My Administration has already begun to address this problem. In my first week in office, I signed the Lilly Ledbetter Fair Pay Act, which helps women who face wage discrimination recover their lost wages, and in my State of the Union Address, I promised to crack down on violations of equal pay laws. Today the Equal Pay Enforcement Task Force will present its recommendations, which include ways to better coordinate among enforcement agencies and inform employees about their rights. These steps support women, and they also support businesses that are doing the right thing and paying their employees what they deserve.
We cannot do this work alone. So today, I thank the House for its work on this issue and encourage the Senate to pass the Paycheck Fairness Act, a common-sense bill that will help ensure that men and women who do equal work receive the equal pay that they and their families deserve. Passing this bill is one of the Task Force’s key recommendations, and I hope Congress will act swiftly so that I can sign it into law.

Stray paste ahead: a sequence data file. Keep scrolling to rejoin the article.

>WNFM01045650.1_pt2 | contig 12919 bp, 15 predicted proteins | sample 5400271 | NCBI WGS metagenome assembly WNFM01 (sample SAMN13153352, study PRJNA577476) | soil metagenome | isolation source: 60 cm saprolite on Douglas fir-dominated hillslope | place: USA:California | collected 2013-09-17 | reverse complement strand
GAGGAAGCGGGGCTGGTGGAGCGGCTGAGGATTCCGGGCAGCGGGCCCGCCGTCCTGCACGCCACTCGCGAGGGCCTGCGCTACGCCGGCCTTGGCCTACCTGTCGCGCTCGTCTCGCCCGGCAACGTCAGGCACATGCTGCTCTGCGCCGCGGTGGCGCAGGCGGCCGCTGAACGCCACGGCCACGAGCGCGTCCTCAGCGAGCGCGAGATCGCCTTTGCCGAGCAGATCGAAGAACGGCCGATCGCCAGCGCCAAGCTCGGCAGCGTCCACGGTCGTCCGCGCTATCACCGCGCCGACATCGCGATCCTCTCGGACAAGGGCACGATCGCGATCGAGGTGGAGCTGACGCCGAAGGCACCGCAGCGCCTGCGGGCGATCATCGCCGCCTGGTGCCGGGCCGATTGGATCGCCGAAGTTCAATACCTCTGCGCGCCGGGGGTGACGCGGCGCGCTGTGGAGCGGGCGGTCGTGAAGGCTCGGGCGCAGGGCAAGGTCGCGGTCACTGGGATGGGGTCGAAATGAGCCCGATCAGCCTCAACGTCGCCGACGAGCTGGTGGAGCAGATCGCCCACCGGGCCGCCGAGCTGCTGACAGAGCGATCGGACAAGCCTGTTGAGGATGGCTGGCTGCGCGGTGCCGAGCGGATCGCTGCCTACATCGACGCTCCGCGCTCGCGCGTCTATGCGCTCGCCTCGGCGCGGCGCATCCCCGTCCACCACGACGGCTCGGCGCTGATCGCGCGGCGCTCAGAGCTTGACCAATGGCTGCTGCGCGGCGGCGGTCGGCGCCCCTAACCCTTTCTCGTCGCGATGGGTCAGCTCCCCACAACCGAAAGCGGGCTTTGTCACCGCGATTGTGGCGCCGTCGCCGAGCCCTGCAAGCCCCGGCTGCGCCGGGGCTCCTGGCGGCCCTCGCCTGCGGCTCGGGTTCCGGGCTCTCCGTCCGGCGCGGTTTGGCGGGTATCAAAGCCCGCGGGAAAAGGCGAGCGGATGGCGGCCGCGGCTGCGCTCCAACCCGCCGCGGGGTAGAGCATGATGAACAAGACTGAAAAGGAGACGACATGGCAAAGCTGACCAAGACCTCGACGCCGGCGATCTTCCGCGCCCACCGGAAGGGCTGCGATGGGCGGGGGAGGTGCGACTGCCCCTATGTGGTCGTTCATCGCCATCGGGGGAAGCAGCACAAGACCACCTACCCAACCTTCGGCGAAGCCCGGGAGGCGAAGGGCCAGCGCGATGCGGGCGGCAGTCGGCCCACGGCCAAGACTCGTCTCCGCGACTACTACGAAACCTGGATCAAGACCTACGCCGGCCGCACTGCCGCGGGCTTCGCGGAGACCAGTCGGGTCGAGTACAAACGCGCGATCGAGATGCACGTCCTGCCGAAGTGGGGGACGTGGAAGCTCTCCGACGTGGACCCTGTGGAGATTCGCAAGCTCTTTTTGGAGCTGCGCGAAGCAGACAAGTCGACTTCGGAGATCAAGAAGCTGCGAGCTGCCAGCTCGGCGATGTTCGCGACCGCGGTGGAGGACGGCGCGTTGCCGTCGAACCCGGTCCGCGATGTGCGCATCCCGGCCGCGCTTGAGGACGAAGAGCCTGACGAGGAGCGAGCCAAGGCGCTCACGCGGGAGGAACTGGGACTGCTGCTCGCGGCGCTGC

We encourage you to show your full support for the bill by going here, and contacting your Congressman.
The sound that American wind turbines produce as their giant, breeze-propelled blades whip around is a distinctive: Neh-neh-neh-neh-neh-neh.
The anticipation is that those energy-generating, whirling arms would create a whooshing sound. And maybe they do in some countries. But here, in America, they echo the almost melodic taunt of a schoolyard victor — Neh-neh-neh-neh-neh-neh: You can’t get me.
That’s because American wind turbines are the manifestation of freedom from foreign oil. The more American wind turbines, the fewer barrels of oil America must import to meet its energy needs. And American-built wind turbines help propel the nation out of the worst economic crisis since the Great Depression by generating good-paying American jobs.